Dr Masha Somi:
Welcome everyone to the November 2023 Medical Research Future Fund webinar. I’m Masha Somi. I’m the Chief Executive Officer of the Health and Medical Research Office and I’m really pleased today to be co-hosting with the wonderful Caroline Homer who’s the Deputy Chair of our Board, the Board that advises the Medical Research Future Fund providing advice to the Minister for Health and Aged Care.
Before we begin the webinar, I’d like to acknowledge the traditional owners of the lands we’re all joining from today. I’m joining from Ngunnawal and Ngambri country here in the Canberra region, however, acknowledge that there are many lands that we’re all joining from today as this is a video conference.
So today’s webinar is about how MRFF priorities are set and then can be enacted through MRFF funding opportunities and grant applications. The MRFF is a priority-led funder and our focus is on addressing the priorities of consumers and health workers through research. This webinar provides advice for researchers on how to engage with these priorities and it also focuses on the important role of consumers and those with lived experience, the role they can play in priority setting and also in how research addressing these priorities is designed and then implemented.
So this is the outline of today’s presentation. I’m joined by a really wonderful panel, as I mentioned, co-hosting with Professor Caroline Homer who’s the Deputy Chair of our Board. And she’ll talk about how Medical Research Future Fund priorities are set. We also have Professor Maree Teesson and Shannon Calvert who’ll talk about priority setting in two MRFF initiatives and activities, the Million Minds Mental Health Research Mission and the Childhood Mental Health Research Plan. Also joined by Associate Professor Jacqui Macdonald and Professor Michael Berk and together they and Shannon Calvert will talk about how research projects can be designed and implemented around these priorities. So I’ll ask each panel member to introduce themselves as they begin their presentations.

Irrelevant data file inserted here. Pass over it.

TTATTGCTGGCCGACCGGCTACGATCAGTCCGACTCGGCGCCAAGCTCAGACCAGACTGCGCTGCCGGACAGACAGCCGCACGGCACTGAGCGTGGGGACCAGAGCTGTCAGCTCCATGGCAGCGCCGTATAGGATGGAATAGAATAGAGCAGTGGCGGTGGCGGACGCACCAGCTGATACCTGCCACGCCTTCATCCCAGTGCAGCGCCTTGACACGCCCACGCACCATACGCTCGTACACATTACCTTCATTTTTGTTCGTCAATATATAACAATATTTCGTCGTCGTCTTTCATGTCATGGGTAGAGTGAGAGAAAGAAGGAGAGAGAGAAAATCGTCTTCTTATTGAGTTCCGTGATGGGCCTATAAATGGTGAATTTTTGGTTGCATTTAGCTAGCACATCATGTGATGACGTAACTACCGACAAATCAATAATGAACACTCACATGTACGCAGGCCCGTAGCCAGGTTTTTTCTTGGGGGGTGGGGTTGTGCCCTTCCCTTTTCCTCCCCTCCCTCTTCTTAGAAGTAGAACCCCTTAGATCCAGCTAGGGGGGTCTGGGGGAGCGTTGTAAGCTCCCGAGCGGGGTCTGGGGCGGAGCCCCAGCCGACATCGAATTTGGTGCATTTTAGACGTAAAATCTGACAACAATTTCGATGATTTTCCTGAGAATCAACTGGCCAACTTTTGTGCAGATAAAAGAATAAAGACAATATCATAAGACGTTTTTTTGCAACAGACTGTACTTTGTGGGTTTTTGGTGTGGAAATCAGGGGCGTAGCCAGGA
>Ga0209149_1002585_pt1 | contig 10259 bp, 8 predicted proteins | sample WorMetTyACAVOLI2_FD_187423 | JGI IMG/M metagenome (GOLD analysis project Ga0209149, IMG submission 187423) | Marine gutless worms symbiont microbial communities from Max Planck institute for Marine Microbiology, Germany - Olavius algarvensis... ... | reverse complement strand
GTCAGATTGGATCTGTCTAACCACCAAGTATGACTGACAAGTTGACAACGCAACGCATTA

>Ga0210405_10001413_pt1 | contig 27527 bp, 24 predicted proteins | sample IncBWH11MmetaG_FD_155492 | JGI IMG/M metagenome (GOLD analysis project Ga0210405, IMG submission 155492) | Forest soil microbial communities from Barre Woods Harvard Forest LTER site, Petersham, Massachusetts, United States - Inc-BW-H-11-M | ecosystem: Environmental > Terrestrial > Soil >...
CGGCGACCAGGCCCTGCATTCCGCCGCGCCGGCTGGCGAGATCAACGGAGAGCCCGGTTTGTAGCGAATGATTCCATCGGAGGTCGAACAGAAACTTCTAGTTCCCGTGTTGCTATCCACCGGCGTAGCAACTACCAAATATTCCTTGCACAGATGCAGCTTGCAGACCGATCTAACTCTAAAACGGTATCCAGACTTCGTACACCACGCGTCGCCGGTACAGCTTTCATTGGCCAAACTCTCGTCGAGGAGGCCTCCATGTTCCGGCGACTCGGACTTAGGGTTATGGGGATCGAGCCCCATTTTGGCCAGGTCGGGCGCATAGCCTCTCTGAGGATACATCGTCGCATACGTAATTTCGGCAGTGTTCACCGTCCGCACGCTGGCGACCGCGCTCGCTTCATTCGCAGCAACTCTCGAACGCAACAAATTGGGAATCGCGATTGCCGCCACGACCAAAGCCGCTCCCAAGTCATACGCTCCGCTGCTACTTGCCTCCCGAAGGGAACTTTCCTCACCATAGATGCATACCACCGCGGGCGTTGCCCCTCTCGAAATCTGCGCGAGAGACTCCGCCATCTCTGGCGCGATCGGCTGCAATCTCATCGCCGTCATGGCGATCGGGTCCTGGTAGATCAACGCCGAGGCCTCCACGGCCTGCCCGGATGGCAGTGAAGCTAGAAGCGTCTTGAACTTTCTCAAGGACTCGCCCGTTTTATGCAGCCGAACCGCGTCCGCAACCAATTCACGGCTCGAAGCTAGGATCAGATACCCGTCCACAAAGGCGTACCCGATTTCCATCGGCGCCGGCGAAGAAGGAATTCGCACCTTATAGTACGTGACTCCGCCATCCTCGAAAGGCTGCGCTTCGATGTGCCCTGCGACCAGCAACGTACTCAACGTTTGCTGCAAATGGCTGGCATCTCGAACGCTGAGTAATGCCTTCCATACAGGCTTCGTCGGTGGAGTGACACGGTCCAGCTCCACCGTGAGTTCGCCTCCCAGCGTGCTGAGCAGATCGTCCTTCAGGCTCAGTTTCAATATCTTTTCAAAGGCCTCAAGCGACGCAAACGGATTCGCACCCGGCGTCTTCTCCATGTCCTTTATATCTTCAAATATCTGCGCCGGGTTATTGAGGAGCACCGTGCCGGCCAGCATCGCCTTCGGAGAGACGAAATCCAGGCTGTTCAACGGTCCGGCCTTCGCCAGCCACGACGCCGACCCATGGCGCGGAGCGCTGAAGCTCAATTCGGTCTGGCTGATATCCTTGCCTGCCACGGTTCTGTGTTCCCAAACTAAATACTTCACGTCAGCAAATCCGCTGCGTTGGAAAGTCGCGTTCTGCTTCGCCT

We’ll also take questions at the end of the presentation. You should be able to see a little bar called Slido where you can enter your questions and there’s also an opportunity to like any of the questions that you think are great. I’ll use the number of likes to help prioritise which questions to ask the panel at the end of the session.
So as I said today’s session is about how MRFF priorities are set and can be enacted through research. At the very top of this process are the Australian Medical Research and Innovation Strategy and Priorities and they’re set by our Board, the Australian Medical Research Advisory Board and they’re actually provided to Parliament. They’re actually legislative instruments that are tabled and provided to Parliament. The Minister for Health and Aged Care must consider the Priorities when he’s making investment decisions through the Medical Research Future Fund. So there are absolutely key and critical processes and documents supporting the implementation of the Medical Research Future Fund.
So AMRAB in doing this work, producing a Strategy and the Priorities, undertake a national consultation and the Strategy is provided every five years and the Priorities are updated every two years. Another really important priority document for the Medical Research Future Fund is our 10-year Investment Plan. So the current one is our second 10-year Investment Plan. And that is the document that articulates the Strategy and Priorities into a funding plan that’s then used by the Health and Medical Research Office to run funding opportunities through the Medical Research Future Fund. And the current plan provides $6.3 billion over ten years through 21 initiatives each of which maps to the Priorities that were set by our Board.